It’s funny, but I see the eye as more or less following the rule of thirds (maybe it’s fourths, but its off-center which is the point ). The other strong rule of thirds element here is that the “horizon” between blue and orange exits both the left and right edges about 1/3 of the way up or down. I like the symmetry of that.
@Harley_Goldman , @Paul_Breitkreuz , @Mario_Cornacchione , @bryannelsonca , @Ed_Lowe , @Igor_Doncov , @Ed_McGuirk , Thank you for your thoughts on this image. I’m glad that the framing of the eye is not bothering anyone and that the rule of thirds is maybe meant to be broken occasionally. As Igor stated, the eye is drawing a lot of attention, maybe almost too much dominating the scene. I think I will play with this a little bit to see if downplaying the eye and not making so attention grabbing, might make this better. I’ll post a revision tonight. Also, Igor, that red sandstone is actually algae and it’s a slippery as slippery gets. Walk on it and you’re almost guaranteed to fall. I found this out.
Paul, I was there to “root” these out because if I don’t focus on the small stuff, I just don’t see it and it’s so hard not to get distracted by the scenery/seascapes and all of the other photographers in the area that were shooting traditional landscapes/seascapes as there are some beautiful rock formations along the shoreline.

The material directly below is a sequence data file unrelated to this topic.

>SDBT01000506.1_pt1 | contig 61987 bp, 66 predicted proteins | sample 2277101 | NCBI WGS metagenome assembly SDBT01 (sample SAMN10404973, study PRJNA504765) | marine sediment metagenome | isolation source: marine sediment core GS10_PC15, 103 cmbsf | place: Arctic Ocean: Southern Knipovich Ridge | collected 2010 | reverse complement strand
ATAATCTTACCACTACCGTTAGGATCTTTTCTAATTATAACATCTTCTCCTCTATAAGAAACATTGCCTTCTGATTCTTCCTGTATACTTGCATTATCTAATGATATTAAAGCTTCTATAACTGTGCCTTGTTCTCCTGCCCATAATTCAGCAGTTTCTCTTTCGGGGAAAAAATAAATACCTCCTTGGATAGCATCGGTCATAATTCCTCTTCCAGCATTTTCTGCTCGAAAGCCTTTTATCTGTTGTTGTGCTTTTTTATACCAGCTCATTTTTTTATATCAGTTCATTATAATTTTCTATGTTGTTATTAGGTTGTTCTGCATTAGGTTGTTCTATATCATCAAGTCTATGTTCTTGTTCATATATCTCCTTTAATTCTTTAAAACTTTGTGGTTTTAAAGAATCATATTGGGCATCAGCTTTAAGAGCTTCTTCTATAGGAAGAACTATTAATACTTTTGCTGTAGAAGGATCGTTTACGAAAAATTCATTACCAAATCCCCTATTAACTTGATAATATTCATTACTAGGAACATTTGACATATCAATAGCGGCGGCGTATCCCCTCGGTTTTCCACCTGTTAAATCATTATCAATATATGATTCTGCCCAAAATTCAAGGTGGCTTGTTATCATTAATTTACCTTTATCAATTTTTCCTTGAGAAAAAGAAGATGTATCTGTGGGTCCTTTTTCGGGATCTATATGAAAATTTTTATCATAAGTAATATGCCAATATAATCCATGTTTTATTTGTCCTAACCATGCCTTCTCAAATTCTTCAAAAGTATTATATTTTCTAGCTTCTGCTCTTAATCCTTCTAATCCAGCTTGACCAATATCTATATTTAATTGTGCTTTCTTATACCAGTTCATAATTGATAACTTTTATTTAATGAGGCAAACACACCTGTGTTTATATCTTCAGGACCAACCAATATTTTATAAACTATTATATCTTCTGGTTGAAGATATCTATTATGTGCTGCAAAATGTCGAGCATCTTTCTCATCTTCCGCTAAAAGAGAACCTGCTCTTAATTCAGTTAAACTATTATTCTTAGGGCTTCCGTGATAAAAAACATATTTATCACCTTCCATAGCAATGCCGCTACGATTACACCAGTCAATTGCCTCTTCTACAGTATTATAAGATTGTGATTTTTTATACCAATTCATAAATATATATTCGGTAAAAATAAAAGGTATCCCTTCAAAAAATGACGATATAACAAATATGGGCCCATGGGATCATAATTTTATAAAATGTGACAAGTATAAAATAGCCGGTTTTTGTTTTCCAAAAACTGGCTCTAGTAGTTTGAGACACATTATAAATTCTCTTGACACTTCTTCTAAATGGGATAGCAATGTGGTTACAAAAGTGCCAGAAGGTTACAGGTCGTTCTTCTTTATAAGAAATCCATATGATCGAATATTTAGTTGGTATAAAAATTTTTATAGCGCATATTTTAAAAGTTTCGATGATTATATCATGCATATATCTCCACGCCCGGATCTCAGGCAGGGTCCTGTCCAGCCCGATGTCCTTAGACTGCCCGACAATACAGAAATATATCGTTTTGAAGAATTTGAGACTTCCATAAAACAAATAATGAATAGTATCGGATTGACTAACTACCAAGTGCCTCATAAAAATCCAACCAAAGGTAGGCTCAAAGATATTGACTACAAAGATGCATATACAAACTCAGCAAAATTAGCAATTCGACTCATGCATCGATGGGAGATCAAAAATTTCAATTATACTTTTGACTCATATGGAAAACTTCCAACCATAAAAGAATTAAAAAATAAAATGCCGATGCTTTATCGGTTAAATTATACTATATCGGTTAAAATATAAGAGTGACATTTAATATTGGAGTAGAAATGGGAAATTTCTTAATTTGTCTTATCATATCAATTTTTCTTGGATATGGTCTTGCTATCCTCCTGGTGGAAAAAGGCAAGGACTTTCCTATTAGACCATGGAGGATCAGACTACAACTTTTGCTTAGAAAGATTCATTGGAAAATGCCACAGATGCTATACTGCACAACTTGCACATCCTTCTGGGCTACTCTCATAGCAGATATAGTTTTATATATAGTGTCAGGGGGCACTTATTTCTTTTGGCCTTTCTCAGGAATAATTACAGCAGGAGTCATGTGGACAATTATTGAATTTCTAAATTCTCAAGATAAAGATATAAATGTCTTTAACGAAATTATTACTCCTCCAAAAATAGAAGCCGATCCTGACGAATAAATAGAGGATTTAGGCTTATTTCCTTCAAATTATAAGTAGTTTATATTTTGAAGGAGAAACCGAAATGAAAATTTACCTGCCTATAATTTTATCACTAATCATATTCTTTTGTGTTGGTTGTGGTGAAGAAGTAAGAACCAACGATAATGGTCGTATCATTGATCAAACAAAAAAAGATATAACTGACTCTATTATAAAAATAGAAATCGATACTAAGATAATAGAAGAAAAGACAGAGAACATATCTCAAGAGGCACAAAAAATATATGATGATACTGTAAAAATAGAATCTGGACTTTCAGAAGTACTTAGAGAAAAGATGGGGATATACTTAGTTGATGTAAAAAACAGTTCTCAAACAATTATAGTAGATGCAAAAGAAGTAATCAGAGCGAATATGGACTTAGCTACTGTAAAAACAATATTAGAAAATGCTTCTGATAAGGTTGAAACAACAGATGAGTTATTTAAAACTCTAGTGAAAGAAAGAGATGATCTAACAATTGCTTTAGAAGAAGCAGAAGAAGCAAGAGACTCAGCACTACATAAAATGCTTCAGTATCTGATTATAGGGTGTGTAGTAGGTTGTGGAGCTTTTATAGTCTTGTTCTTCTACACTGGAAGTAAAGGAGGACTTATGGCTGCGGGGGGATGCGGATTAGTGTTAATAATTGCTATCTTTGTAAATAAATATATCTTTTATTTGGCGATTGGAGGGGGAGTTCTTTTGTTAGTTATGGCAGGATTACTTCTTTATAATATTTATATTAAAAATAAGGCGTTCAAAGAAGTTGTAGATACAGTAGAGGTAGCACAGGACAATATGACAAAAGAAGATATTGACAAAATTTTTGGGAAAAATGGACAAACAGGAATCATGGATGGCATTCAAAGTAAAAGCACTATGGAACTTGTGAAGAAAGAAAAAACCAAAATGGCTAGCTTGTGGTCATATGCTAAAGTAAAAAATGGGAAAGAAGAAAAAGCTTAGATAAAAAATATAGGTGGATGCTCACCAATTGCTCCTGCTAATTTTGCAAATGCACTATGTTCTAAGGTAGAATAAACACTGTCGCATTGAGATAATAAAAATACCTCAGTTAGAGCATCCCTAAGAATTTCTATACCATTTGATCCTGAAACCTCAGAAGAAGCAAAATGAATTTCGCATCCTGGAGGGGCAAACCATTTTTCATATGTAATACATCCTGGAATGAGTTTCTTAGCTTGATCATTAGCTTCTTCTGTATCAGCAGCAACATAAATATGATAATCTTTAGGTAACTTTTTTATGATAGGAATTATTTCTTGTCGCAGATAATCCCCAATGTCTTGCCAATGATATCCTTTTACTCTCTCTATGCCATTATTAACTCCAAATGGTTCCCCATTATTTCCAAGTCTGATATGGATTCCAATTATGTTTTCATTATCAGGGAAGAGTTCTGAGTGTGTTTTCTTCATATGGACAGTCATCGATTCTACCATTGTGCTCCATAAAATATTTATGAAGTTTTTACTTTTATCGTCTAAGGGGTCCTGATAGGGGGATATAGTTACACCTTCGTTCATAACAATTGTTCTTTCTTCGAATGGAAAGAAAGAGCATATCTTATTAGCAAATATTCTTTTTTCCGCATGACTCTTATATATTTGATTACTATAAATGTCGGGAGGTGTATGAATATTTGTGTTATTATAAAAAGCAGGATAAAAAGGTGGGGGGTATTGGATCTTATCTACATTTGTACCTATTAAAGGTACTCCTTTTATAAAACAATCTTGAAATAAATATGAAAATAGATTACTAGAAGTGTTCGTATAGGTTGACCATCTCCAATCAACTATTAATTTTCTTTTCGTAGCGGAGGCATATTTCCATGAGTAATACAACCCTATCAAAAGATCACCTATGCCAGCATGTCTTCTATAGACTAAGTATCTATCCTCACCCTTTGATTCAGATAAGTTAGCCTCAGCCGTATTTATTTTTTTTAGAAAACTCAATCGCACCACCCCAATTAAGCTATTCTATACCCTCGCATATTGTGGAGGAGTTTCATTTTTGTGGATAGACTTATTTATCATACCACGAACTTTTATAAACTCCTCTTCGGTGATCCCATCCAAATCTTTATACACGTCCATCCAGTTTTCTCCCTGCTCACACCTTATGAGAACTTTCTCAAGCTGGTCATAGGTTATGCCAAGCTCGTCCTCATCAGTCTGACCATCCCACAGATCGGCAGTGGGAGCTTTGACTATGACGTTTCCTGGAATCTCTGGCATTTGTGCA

Bryan and Ed M, I didn’t see the blue elephant until you pointed it out and now I can’t see anything else. And Ed McGurk, thanks for convincing me that the framing is working.
Ed Lowe, I’m glad someone saw the whale eye besides me. I agree with how the eye and the mind work. Sometimes you see compositions everywhere and you’re literally tripping over them and other times you can’t find anything to save your life.
Since you’ve shown a recent interest in close up intimates I thought I would link you to a former NPN member’s work that I have recently rediscovered - Dan Baumbach. I came across these images of scattered leaves that are fascinating. By using tonal emphasis and colors he creates moving abstracts where the actual subject matter has almost no interest. They’re like modern art. There’s much to be learned from his work in my opinion.
Another excellent abstract for much the same reasons as all of your best work - colour palette and texture. Of the three options you’ve posted I prefer #1 and #3. I think “the eye” needs to be strong to give my eye a place to start and finish. Beautiful.
Great abstract with complementary colours. Interesting lines and structures in the blue part, while the red part serves as a background. Intriguing because it looks like the opposite of a landscape in which the lower part would contain earth coloured structures with a blue sky above. The whales eye is a nice point to start exploring the image. My order of preference is 1, 3, 2.
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Very much like the abstract quality of this and the contrasting colors. I think the eye is so prominent that the viewer can’t actually have the joy of discovering it. It seems a bit obvious at this point. Somewhere between this and the original would be my preference.